And so it begins!

With Pookie squirrelled away to Grandma and Grandad’s house for the morning Leon and I had some real focussed time to assess what needed doing and get a start on making Willamina habitable again. The sun was shining, gloves were on and I’d been bought a handy new screwdriver for the occasion. 

Our first stumbling block came when we found that some had discovered that the lock on the door didn’t work properly and had taken the opportunity to help themselves to our electrical equipment leaving onlysevered wires behind. That would be a new Zig Unit to take from our very small budget then! 

Our first jobs was to remove all of the cupboard drawers and doors to be sanded and repainted, and the curtains which were destined for the bin. The window blinds were found to be a bit old and crumbly with a few cracks of daylight peeping through here and there. Their inner wooden poles are sound though so it shouldn’t be too hard to replace the fabric and reinstall them later on. At least now I know I can spend less of the curtains as the fabric won’t need to be so heavy to block out the light.   

Next job was brushing away the crumbling remains of the window caps. It felt satisfying flicking off all of the little bits and a replacement was duly found and ordered on ebay.

The carpet was lifted to reveal another carpet. This was removed to discover an old newspaper page (would’ve loved to have discovered the date!) and a small triangle of original Lino just outside the toilet. The floor in the main body of the caravan appears to be fine apart from a patch by the front door which will need replacing and what can only be described as a puddle beneath the Lino in the toilet….we’ll leave that for another day! 


And then it was time for the fun part…

Upon removing the curtains I found one of the joined on the wall had come away and beneath it lay soft black plyboard – it had to come off. Little by little removed the vinyl, ply and insulation to reveal rotten ply and crumbling batons and luckily without too much mess, fresh dry wood. The water it seems has come in behind the aluminium seals that wrap around the outside of the the caravan at three different heights and in places where the rubber seals have perished and the screws have rusted through. There are four areas in total in the main caravan that will need fixing and reboarding so luckily it’s not as big a job as I had feared.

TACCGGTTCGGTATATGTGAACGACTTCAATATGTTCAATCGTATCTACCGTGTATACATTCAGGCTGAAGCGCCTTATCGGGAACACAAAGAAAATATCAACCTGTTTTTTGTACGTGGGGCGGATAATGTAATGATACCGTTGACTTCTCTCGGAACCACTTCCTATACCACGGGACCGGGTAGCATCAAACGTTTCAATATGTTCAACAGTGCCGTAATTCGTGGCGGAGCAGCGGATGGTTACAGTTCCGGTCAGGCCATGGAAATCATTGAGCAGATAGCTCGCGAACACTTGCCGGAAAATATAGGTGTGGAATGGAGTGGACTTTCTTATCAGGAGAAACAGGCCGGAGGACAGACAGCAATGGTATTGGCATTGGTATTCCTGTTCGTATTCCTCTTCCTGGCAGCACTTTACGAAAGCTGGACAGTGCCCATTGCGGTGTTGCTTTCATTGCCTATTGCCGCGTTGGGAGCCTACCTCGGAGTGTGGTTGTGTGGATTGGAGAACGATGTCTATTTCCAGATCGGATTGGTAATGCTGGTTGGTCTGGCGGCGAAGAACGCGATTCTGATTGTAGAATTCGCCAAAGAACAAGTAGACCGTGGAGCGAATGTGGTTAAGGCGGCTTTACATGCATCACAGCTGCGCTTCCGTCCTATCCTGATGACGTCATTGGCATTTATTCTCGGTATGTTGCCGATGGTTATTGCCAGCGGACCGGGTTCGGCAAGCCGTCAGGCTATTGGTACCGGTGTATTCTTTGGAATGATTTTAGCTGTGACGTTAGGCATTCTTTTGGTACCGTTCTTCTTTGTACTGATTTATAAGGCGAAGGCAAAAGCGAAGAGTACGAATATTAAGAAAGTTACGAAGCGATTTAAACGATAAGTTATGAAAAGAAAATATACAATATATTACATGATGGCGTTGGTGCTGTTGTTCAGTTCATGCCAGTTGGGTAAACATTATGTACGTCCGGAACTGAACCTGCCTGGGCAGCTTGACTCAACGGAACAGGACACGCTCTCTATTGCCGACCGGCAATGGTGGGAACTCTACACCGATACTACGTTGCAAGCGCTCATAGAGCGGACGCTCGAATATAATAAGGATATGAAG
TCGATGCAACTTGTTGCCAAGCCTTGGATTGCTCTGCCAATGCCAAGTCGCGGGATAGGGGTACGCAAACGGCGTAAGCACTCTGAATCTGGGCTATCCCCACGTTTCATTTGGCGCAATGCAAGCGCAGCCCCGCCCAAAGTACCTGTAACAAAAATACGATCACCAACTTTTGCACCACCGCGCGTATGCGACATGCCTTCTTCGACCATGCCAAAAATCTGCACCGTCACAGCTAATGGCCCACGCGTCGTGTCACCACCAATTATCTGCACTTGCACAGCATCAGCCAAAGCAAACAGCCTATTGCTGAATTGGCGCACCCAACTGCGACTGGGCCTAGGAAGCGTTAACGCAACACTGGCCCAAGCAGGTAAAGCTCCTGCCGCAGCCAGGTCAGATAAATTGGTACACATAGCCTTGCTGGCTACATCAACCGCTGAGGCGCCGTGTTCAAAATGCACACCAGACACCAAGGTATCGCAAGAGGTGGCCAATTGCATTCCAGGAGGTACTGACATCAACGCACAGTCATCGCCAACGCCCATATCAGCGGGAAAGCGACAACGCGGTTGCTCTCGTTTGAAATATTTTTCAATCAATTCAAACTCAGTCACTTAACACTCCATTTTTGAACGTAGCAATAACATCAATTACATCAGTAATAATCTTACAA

With the door and lock fixed we swept up the dead wood and cobwebs and called it a day. Not a bad start but certainly lots to do! 



Meet Willamina

I’m happiest when I have a project!

My projects in the past have been:

  • my motorbike (a ZXR400)
  • my dog (who I adopted at 16 weeks from a local shelter and ate one of each of my favourite shoes!)
  • My list of 30 before 30 (which you can read about here)
  • The Little Patch (an adventure in babywearing)
  • keeping chickens (we currently have two and 6 eggs in the incubator!)

When I have a project I become a little obsessive! I need to read all the books, join all of the groups and forums and search all of the websites. My latest project is no exception…

Meet Willamina…a 1970s 2-berth Viking Fibreline Caravan.

Willamina – named in memory of Bill.

I’ve had my eye on Willamina for a few years now and have always thought she could one day look fantastic. She belonged to my husband’s childhood friend’s dad, Bill,  who has sadly passed away. Recently on passing her sitting cold and damp at the end of the short track to I mentioned to my husband’s friend David that I thought she could be beautiful and I’d love to get my hands on her. To my surprise he said she was mine (sorry husband….ours), and on 16th February 2016 we drove down in the Jeep to collect her.

After much grunting and rubbing of chins David and Leon managed to change both of the tyres, made sure she was roadworthy and hooked her up to the Jeep. We’d intended on leaving early afternoon so we could drive back in the daylight but whenever you go back to Leon’s home village there seems to be a time difference of about 3 hours.  So a little later than expected and just as it was getting dark we set off with a caravan that hadn’t moved in 16 years! And, to top it off, our usual route was closed and as we found on the way down, the diversion would add 1 and a half hours onto the journey. I was put in charge of navigation and chose a route I believed would cut off the corner and bring us home more quickly! What I didn’t realise was that the route took us to the top of the moors (there was snow!) and up and down some significant hills. The 14% decline made me nervous but nothing could describe the fear I felt when we started the descent following the sign stating ‘20% decline for 2 miles’. Sitting in the passenger seat with no control over the brakes I’m not ashamed to say I was terrified. I now know how my dad felt when he taught me to drive – “Dad – I’m sorry!”

We made it home 4 hours later, tired and relieved. The cold light of day the next morning would show us what we’d taken on…